Lansing, Michigan‐ The Coalition for a Safer Lansing announced the qualification for this November’s election of it’s grassroots initiatory petition to put before the city’s voters on the issue of reforming local marijuana law. Lansing City Clerk Chris Swope has initially approved the valid signatures and the Election Commission is expected to formally certify the matter on Tuesday August 27, 2013.
The Coalition is composed of local and statewide activists, attorneys, businesspersons and elected officials. The petition would eliminate and prevent any penalty for the possession, use, or transfer of one ounce of marijuana or less for adults 21 years of age and older on private property. The reform is local and does not change state or federal law.
Coalition spokesman Jeffrey Hank, a Lansing‐area attorney, noted that the proposed change in the city charter did not reduce penalties for selling large quantities of marijuana or for minors who possess it, or allow driving while intoxicated. Public use is still prohibited. Criminal cases of possession and use of cannabis are common in the court system and present a serious hardship to the person accused of this victimless crime.
“We want law enforcement focus to be on serious crimes with victims. We want good community‐oriented policing, officers of the peace protecting and serving the People of Lansing. This is a pro‐law enforcement and pro‐civil liberties initiative meant to improve safety and policing in Lansing while restoring constitutional liberties that are a casualty of the so‐called war on drugs. This is an initiative that indicates the voters of Lansing seek peace.”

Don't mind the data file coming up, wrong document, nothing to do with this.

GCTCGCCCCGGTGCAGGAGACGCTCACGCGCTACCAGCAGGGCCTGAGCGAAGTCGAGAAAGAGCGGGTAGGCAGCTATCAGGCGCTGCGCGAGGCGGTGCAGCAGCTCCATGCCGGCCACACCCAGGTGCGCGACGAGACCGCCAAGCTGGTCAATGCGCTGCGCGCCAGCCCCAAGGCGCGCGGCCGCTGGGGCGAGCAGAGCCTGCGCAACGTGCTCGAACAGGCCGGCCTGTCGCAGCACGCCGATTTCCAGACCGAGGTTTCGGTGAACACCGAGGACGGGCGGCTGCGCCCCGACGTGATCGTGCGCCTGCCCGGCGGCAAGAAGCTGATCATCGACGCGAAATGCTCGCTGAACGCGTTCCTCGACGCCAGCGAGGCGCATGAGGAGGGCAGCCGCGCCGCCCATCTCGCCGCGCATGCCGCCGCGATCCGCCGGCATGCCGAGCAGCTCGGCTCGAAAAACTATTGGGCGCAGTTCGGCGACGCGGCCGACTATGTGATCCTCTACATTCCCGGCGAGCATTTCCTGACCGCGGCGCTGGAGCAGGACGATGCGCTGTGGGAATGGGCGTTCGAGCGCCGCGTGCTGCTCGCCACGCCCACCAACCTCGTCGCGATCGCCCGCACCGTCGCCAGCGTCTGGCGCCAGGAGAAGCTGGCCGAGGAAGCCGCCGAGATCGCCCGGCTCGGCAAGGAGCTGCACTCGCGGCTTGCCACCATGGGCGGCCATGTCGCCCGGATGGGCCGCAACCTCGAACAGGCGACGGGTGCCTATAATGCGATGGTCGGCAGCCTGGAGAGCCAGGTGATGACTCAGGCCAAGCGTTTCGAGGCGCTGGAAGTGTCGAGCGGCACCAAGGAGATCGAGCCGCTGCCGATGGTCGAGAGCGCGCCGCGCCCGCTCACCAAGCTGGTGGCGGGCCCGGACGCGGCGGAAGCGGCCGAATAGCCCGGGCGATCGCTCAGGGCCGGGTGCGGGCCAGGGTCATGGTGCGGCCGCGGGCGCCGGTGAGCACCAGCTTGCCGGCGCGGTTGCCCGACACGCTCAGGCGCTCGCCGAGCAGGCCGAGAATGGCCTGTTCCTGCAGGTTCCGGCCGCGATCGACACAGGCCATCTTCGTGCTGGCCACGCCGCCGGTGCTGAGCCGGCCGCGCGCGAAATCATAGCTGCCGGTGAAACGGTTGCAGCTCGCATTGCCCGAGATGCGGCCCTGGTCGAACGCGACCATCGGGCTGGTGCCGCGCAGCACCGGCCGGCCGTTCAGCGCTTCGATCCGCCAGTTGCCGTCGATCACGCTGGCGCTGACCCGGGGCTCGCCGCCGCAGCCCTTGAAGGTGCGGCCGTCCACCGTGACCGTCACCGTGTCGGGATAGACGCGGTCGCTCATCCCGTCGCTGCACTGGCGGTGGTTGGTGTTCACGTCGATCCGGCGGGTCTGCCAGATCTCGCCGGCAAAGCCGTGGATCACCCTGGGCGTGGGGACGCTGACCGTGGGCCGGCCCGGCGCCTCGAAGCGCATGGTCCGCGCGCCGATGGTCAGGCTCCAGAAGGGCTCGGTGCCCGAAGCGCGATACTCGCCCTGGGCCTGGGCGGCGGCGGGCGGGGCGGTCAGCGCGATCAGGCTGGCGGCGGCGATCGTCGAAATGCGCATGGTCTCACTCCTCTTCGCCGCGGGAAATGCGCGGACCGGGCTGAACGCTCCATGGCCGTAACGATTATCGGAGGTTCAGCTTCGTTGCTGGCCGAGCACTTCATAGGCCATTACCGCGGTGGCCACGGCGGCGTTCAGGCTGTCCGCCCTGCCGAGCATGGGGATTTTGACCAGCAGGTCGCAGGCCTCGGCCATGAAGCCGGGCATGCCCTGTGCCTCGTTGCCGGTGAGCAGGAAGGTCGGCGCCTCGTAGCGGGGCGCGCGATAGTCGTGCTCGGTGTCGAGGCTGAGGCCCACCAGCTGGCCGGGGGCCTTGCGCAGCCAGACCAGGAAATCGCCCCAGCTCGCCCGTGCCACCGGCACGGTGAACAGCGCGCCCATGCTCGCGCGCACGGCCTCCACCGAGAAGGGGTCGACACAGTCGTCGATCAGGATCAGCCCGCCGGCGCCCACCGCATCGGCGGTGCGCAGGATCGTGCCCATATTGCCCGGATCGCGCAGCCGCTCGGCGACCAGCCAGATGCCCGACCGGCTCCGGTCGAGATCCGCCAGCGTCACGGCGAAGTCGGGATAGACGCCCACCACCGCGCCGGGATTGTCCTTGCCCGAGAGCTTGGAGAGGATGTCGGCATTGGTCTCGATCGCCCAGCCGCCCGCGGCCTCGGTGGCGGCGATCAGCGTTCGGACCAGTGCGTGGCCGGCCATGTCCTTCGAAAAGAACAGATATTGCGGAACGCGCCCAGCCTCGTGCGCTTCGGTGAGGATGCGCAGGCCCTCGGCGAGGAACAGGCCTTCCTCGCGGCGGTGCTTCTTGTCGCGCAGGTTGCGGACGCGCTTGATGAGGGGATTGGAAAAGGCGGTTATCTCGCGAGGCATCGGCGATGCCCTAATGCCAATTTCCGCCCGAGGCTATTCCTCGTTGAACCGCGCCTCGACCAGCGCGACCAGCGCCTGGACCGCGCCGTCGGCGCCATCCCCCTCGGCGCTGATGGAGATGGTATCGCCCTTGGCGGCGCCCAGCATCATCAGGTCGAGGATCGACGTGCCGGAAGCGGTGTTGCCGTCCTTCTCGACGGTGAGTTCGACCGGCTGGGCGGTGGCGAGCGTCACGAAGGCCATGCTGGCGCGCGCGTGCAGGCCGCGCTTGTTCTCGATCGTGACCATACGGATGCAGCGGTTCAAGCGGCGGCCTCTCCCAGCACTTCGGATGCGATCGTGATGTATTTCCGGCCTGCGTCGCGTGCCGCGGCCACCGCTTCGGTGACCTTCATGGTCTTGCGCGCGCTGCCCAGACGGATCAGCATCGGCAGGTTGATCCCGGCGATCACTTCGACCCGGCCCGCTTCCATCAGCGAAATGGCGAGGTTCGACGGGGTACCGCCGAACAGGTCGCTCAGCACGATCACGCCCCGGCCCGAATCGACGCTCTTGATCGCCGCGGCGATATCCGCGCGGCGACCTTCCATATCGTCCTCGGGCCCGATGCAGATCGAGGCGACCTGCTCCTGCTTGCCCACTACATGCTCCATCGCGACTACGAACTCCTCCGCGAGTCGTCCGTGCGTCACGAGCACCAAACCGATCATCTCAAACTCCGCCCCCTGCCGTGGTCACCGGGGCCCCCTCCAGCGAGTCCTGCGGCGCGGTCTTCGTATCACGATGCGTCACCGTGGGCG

The Coalition submitted over 7,000 signatures supporting the petition, and almost immediately, received unsolicited support from Lansing Mayor Virg Bernero. Bernero was quoted by MLive on August 5, 2013, as stating, “….The Public is far ahead of most politicians on this issue…” and Bernero further stated, “My personal view is that marijuana prohibition has been a complete failure…,” and that, “Our police officers and courts have more important things to do than pursue and prosecute these violations.”
“It’s important for Lansing to take the lead on this issue,” said Hank. “Polls and surveys tell us the citizens support cannabis reform. The laws as currently written abrogate constitutional freedoms, waste taxpayer dollars, and undermine a more healthy relationship between local people and the justice system. State legislators should see a working model of freedom every day.” Tim Beck, Chairman of the Safer Michigan Coalition, added, “Certification by the Lansing Election Commission means the voters of Lansing, Jackson, and Ferndale will be voting to make possession of small amounts of marijuana by adults on private property, no longer a crime under city law come November.” Beck added that the three cities would be “…joining Detroit, Grand Rapids, Ann Arbor, Kalamazoo, Flint and Ypsilanti in saying no to wasting police resources on something that should not even be a crime in the first place.”
The Coalition intends for the reform to have a real impact on low‐level marijuana offenses, preserving police resources for serious crimes and also sparing people from criminal records and the secondary affects a marijuana arrest or conviction can have on future abilities for employment, housing, student loans, and other opportunities. While the terms legalization, decriminalization, exemption, nullification, and many others have been used to describe the initiative, the intent is to prevent harms associated with the war on drugs and to make Lansing safer and more harmonious, with better relations between the police and the community. The Coalition also hopes for a symbolic affect on state and federal policy to signal the public’s discontent with current policy and it’s related assaults on traditional concepts of American liberty. Lansing police and other officials are expected to honor the will of the People.
Source: The Compassion Chronicles